Limitation of judges securing impartiality

Sociology | Mercantile Law | International Law | International Relations

Limitation of judges securing impartiality & Access to the ICJ
Statute of the ICJ reinforcing the principal of impartiality and freedom of governmental influence checks the indulgence of its members in any sort of other professional activity. Article# 16 and 17 categorically prohibits the members of ICJ from ‘exercising political and administrative functions’ and ‘being an agent, counsel or advocate for any party’.

A couple of important references in this regard further clarify the point;

South West Africa Cases, 2nd Phase (1966)
Judge Zafarullah Khan of Pakistan was excluded from participating in the decision of this case as he had played role as a member of the Pakistan to UN in the past when matter of South West Africa was under discussion.

Namibia Case (1971)
In this case, South Africa opposed the participation of Judge Zafarullah Khan and a number of other judges arguing that they all have been the representatives of the national groups of their respective states had participated in activities directed against South Africa’s presence in South West Africa. But their request was overruled as it was held that, ‘a judge may have participated in his former capacity as representative of his government’. The previous case was different in a sense that Zafarullah has participated in decision making over the matter pertaining to South West Africa but here no participation is evident as in accordance with Article#17.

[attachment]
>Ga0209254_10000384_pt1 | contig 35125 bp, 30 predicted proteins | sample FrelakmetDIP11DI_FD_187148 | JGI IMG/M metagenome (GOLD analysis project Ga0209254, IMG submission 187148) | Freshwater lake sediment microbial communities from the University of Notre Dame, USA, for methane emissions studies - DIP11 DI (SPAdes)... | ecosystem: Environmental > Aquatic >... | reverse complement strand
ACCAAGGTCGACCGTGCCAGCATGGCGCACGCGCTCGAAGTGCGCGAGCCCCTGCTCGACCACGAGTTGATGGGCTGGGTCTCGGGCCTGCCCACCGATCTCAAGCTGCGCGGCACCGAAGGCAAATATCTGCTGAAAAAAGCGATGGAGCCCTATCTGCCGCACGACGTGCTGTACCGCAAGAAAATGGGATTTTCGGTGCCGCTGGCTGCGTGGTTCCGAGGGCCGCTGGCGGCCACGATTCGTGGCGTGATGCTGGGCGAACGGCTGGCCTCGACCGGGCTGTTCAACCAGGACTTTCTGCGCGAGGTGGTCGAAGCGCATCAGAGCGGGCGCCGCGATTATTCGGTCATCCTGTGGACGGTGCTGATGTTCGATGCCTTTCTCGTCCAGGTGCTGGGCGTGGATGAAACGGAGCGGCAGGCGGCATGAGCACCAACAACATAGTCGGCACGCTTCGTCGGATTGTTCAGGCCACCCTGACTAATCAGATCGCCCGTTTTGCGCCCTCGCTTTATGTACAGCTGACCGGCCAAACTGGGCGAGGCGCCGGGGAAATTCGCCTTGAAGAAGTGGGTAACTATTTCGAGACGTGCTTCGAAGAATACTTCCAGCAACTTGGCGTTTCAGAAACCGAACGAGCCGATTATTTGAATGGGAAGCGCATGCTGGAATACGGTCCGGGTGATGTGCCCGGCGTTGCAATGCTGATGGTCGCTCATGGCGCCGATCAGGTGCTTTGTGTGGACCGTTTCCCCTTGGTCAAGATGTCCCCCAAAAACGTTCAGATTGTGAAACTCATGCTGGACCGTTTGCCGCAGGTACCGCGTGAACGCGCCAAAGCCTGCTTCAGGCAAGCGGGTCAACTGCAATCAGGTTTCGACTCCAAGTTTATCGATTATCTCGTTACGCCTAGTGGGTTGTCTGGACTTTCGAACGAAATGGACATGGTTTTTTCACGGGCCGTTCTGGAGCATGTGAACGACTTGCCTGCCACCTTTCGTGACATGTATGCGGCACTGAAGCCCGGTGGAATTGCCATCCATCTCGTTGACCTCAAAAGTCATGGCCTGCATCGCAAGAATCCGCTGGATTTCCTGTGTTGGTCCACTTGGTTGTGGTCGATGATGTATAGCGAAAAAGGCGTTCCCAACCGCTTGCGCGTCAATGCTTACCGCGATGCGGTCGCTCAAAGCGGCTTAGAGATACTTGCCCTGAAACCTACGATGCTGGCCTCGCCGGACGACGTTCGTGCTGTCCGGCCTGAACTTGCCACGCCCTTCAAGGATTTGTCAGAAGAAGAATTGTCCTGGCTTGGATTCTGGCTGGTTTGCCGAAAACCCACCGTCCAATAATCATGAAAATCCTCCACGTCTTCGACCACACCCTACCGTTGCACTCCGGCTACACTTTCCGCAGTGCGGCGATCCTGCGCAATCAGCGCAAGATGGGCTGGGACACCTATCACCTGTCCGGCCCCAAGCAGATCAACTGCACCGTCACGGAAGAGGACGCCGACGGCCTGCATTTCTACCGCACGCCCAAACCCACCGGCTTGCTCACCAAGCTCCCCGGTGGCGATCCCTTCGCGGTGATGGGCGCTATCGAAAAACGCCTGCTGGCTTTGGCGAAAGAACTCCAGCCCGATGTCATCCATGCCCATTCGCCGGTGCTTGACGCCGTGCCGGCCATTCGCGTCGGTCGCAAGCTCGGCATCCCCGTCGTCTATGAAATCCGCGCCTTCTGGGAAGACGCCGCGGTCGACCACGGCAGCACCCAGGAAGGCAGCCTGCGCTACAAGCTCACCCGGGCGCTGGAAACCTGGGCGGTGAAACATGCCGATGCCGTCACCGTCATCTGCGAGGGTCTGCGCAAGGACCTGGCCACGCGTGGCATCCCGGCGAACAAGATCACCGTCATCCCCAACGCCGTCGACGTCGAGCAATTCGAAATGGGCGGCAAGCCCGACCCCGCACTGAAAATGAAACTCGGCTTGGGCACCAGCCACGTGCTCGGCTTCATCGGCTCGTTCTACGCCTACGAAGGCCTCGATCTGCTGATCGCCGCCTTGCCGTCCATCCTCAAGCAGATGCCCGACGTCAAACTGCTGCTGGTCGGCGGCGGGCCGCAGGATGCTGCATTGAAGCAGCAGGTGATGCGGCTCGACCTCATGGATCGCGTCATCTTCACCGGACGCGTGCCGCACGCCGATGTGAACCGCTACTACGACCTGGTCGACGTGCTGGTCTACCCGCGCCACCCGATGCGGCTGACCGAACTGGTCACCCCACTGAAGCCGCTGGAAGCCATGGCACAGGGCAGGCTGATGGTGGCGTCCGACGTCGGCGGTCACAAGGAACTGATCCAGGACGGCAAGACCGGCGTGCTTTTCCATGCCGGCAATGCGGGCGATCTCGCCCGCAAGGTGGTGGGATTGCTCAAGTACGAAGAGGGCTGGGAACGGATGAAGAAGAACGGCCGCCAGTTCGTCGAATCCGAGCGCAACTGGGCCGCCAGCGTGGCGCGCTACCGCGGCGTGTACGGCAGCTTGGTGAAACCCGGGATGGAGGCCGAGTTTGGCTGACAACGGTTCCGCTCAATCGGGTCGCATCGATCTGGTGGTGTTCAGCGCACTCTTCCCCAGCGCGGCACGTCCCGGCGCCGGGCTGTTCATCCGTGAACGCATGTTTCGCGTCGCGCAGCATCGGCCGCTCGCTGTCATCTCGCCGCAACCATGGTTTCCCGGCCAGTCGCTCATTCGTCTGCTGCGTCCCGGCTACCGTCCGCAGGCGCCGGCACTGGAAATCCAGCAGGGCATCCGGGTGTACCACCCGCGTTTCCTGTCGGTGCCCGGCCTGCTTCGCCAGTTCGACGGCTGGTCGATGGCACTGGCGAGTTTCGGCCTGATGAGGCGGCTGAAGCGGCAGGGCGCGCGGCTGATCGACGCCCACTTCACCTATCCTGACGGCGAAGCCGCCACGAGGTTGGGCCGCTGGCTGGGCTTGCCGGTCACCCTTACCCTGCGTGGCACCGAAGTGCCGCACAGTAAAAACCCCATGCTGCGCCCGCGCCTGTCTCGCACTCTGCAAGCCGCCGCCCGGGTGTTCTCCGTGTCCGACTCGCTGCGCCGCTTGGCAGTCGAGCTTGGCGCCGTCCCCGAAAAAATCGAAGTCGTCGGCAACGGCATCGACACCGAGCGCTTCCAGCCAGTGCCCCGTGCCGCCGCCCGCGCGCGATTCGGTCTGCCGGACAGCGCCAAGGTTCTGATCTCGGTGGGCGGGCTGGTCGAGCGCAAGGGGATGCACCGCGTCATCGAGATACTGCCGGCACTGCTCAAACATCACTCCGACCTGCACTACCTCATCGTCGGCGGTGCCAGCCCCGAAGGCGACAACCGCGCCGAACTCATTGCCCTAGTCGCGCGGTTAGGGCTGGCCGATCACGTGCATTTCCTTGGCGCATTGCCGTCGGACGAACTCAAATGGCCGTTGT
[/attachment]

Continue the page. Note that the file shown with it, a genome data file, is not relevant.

Access to the court must be assessed by each state eager to file a case in the ICJ as has been defined separately for the members as well as non-members of the ICJ statute.

Members of the UN
Member states of the UN can bring their dispute in front of the Court as under Article#93(1) of the UN Charter; all members of the UN are ipso facto parties to the statute of the ICJ as well.

Non-Members of the UN
Article#93(2) of the Statute also provides opportunity to the non-members of UN for reporting their disputes to the court but after having become the party to the statute on the conditions to be prescribed by the General Assembly and Security Council. Such conditions were mentioned once in 1946 on the request of Swiss Government;

  • Acceptance of the ICJ statute
  • Acceptance of all the obligations of a member of the UN
  • To maintain an undertaking to contribute to the expenses of the court